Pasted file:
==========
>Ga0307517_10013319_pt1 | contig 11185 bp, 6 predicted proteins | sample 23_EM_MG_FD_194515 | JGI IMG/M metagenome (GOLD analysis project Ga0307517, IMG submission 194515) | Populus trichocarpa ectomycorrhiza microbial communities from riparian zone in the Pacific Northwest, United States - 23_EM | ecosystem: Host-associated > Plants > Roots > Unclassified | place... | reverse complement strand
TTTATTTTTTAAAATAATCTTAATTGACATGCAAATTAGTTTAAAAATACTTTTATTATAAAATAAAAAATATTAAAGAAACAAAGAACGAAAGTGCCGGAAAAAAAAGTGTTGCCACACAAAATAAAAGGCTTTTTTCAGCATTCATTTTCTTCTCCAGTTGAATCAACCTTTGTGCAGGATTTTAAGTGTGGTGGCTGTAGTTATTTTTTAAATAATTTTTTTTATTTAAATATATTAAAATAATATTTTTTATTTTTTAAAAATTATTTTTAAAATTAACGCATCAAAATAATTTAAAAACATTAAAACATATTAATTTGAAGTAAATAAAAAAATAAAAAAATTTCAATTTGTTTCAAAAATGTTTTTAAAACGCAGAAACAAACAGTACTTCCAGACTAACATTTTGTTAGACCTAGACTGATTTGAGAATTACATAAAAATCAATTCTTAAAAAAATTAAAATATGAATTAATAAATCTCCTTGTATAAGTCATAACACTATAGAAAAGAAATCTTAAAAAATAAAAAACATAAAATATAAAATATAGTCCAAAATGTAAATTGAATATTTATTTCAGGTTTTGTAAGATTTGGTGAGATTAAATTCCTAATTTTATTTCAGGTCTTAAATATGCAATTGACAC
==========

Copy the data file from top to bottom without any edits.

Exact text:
>Ga0307517_10013319_pt1 | contig 11185 bp, 6 predicted proteins | sample 23_EM_MG_FD_194515 | JGI IMG/M metagenome (GOLD analysis project Ga0307517, IMG submission 194515) | Populus trichocarpa ectomycorrhiza microbial communities from riparian zone in the Pacific Northwest, United States - 23_EM | ecosystem: Host-associated > Plants > Roots > Unclassified | place... | reverse complement strand
TTTATTTTTTAAAATAATCTTAATTGACATGCAAATTAGTTTAAAAATACTTTTATTATAAAATAAAAAATATTAAAGAAACAAAGAACGAAAGTGCCGGAAAAAAAAGTGTTGCCACACAAAATAAAAGGCTTTTTTCAGCATTCATTTTCTTCTCCAGTTGAATCAACCTTTGTGCAGGATTTTAAGTGTGGTGGCTGTAGTTATTTTTTAAATAATTTTTTTTATTTAAATATATTAAAATAATATTTTTTATTTTTTAAAAATTATTTTTAAAATTAACGCATCAAAATAATTTAAAAACATTAAAACATATTAATTTGAAGTAAATAAAAAAATAAAAAAATTTCAATTTGTTTCAAAAATGTTTTTAAAACGCAGAAACAAACAGTACTTCCAGACTAACATTTTGTTAGACCTAGACTGATTTGAGAATTACATAAAAATCAATTCTTAAAAAAATTAAAATATGAATTAATAAATCTCCTTGTATAAGTCATAACACTATAGAAAAGAAATCTTAAAAAATAAAAAACATAAAATATAAAATATAGTCCAAAATGTAAATTGAATATTTATTTCAGGTTTTGTAAGATTTGGTGAGATTAAATTCCTAATTTTATTTCAGGTCTTAAATATGCAATTGACAC